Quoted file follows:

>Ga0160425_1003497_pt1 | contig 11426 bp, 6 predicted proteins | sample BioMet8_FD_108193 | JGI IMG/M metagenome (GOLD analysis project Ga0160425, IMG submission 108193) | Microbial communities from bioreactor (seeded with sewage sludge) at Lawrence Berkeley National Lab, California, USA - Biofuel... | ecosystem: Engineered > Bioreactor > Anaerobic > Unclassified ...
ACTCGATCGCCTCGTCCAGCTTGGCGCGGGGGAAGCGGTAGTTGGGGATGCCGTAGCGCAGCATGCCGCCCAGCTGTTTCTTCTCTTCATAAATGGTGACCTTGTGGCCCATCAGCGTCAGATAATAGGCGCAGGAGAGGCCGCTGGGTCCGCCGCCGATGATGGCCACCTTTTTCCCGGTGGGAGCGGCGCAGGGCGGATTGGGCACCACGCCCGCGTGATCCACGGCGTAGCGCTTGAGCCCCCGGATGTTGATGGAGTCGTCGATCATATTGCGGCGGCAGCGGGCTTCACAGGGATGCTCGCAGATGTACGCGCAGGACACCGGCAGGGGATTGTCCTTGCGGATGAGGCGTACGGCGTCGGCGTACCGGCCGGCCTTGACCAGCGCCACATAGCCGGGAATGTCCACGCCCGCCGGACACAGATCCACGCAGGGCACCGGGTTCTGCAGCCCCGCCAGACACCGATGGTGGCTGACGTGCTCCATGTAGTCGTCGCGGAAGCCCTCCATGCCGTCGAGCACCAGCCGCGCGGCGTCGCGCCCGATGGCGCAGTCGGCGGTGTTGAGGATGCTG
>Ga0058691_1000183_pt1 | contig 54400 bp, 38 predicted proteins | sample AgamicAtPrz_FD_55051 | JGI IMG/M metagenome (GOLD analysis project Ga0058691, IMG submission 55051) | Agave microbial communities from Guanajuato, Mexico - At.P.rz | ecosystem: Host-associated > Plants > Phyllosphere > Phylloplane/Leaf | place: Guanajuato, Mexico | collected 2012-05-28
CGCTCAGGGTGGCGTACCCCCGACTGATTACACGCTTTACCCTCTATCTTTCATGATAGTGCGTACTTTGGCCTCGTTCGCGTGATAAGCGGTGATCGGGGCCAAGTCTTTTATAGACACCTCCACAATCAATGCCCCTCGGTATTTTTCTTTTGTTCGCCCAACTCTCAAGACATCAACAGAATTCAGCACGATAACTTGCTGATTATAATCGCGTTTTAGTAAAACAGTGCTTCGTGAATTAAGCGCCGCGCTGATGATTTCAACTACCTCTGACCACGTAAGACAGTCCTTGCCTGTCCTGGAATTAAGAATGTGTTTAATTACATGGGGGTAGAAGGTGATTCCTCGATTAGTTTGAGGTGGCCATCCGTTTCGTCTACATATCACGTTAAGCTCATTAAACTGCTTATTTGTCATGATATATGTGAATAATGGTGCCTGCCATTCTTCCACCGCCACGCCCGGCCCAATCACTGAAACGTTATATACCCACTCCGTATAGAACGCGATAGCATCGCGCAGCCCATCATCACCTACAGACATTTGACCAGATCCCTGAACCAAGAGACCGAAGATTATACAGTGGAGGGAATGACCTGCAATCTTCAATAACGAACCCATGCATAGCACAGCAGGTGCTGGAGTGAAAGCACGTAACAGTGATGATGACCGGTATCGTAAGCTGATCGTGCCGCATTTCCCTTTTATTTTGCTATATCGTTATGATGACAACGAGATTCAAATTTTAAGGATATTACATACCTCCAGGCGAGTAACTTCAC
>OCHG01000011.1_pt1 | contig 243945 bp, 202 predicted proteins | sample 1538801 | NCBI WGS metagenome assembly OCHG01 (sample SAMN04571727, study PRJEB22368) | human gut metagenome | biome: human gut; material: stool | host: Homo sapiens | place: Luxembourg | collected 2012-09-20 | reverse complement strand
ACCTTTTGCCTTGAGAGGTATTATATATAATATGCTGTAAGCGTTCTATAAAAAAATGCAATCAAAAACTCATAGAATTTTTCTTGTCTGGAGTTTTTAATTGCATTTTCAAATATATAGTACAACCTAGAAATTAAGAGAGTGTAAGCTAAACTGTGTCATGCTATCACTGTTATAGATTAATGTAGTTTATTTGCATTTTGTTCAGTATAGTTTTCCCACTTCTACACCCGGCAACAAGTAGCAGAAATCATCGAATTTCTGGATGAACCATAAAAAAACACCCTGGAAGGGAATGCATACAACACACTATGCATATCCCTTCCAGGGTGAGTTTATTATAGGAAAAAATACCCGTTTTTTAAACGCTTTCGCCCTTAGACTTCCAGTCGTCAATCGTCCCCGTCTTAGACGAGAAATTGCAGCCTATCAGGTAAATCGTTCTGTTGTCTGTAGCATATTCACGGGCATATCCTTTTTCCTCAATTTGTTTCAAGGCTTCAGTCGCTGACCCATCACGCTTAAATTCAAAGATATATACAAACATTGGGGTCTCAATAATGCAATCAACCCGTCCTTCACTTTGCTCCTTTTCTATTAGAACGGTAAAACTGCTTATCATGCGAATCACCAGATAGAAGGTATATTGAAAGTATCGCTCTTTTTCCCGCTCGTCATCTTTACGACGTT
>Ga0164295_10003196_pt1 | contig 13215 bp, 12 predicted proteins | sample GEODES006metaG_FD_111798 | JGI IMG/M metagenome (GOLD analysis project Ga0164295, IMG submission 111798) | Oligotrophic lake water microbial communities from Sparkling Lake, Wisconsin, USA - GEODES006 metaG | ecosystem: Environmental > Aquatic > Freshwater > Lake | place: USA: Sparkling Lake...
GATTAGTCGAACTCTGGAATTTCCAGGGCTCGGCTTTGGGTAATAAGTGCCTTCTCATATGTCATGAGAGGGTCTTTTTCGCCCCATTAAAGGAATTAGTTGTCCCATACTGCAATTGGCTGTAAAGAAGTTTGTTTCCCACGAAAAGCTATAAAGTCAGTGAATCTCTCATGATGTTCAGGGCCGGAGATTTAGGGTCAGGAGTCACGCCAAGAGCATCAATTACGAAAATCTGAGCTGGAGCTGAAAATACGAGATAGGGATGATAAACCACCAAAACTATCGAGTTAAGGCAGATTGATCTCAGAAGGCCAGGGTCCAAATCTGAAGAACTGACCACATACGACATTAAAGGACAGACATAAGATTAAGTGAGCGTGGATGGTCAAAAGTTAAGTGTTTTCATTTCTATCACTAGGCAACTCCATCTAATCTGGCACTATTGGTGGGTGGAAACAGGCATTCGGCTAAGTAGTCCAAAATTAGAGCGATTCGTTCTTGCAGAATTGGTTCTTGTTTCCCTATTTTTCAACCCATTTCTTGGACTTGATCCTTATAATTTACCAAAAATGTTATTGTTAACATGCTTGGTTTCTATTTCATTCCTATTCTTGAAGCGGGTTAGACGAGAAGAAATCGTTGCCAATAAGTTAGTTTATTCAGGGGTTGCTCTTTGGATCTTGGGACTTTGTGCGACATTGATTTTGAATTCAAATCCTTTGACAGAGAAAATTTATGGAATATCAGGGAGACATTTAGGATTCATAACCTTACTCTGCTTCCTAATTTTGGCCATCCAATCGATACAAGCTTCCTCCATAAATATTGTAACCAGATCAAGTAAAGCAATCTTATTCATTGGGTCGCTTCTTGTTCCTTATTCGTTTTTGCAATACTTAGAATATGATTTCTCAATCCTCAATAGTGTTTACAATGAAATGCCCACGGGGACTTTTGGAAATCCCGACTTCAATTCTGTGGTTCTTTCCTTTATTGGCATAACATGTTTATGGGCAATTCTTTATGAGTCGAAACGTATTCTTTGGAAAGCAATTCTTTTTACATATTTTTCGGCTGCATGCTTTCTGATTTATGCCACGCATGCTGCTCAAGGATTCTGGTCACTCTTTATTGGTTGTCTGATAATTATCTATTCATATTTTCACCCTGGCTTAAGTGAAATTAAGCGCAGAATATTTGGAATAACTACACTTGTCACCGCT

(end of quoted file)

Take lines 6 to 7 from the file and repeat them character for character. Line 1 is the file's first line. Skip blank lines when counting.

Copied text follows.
ACCTTTTGCCTTGAGAGGTATTATATATAATATGCTGTAAGCGTTCTATAAAAAAATGCAATCAAAAACTCATAGAATTTTTCTTGTCTGGAGTTTTTAATTGCATTTTCAAATATATAGTACAACCTAGAAATTAAGAGAGTGTAAGCTAAACTGTGTCATGCTATCACTGTTATAGATTAATGTAGTTTATTTGCATTTTGTTCAGTATAGTTTTCCCACTTCTACACCCGGCAACAAGTAGCAGAAATCATCGAATTTCTGGATGAACCATAAAAAAACACCCTGGAAGGGAATGCATACAACACACTATGCATATCCCTTCCAGGGTGAGTTTATTATAGGAAAAAATACCCGTTTTTTAAACGCTTTCGCCCTTAGACTTCCAGTCGTCAATCGTCCCCGTCTTAGACGAGAAATTGCAGCCTATCAGGTAAATCGTTCTGTTGTCTGTAGCATATTCACGGGCATATCCTTTTTCCTCAATTTGTTTCAAGGCTTCAGTCGCTGACCCATCACGCTTAAATTCAAAGATATATACAAACATTGGGGTCTCAATAATGCAATCAACCCGTCCTTCACTTTGCTCCTTTTCTATTAGAACGGTAAAACTGCTTATCATGCGAATCACCAGATAGAAGGTATATTGAAAGTATCGCTCTTTTTCCCGCTCGTCATCTTTACGACGTT
>Ga0164295_10003196_pt1 | contig 13215 bp, 12 predicted proteins | sample GEODES006metaG_FD_111798 | JGI IMG/M metagenome (GOLD analysis project Ga0164295, IMG submission 111798) | Oligotrophic lake water microbial communities from Sparkling Lake, Wisconsin, USA - GEODES006 metaG | ecosystem: Environmental > Aquatic > Freshwater > Lake | place: USA: Sparkling Lake...